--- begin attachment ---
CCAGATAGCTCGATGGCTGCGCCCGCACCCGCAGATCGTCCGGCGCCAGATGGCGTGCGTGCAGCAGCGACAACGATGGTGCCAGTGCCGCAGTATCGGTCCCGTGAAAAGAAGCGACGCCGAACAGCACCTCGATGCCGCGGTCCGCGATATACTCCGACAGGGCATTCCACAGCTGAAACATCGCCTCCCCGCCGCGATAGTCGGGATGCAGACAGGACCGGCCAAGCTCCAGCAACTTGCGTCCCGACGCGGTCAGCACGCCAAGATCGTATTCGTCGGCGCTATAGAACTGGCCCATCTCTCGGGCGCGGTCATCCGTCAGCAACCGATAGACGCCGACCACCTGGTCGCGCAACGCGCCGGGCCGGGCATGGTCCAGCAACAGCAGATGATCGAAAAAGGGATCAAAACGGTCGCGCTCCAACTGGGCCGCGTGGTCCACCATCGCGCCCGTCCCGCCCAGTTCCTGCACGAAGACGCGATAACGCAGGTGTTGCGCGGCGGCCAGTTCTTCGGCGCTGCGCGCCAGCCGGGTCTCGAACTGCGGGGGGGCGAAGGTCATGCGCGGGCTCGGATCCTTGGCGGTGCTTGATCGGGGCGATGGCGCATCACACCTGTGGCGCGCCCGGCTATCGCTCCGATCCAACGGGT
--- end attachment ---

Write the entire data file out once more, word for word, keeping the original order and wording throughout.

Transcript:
CCAGATAGCTCGATGGCTGCGCCCGCACCCGCAGATCGTCCGGCGCCAGATGGCGTGCGTGCAGCAGCGACAACGATGGTGCCAGTGCCGCAGTATCGGTCCCGTGAAAAGAAGCGACGCCGAACAGCACCTCGATGCCGCGGTCCGCGATATACTCCGACAGGGCATTCCACAGCTGAAACATCGCCTCCCCGCCGCGATAGTCGGGATGCAGACAGGACCGGCCAAGCTCCAGCAACTTGCGTCCCGACGCGGTCAGCACGCCAAGATCGTATTCGTCGGCGCTATAGAACTGGCCCATCTCTCGGGCGCGGTCATCCGTCAGCAACCGATAGACGCCGACCACCTGGTCGCGCAACGCGCCGGGCCGGGCATGGTCCAGCAACAGCAGATGATCGAAAAAGGGATCAAAACGGTCGCGCTCCAACTGGGCCGCGTGGTCCACCATCGCGCCCGTCCCGCCCAGTTCCTGCACGAAGACGCGATAACGCAGGTGTTGCGCGGCGGCCAGTTCTTCGGCGCTGCGCGCCAGCCGGGTCTCGAACTGCGGGGGGGCGAAGGTCATGCGCGGGCTCGGATCCTTGGCGGTGCTTGATCGGGGCGATGGCGCATCACACCTGTGGCGCGCCCGGCTATCGCTCCGATCCAACGGGT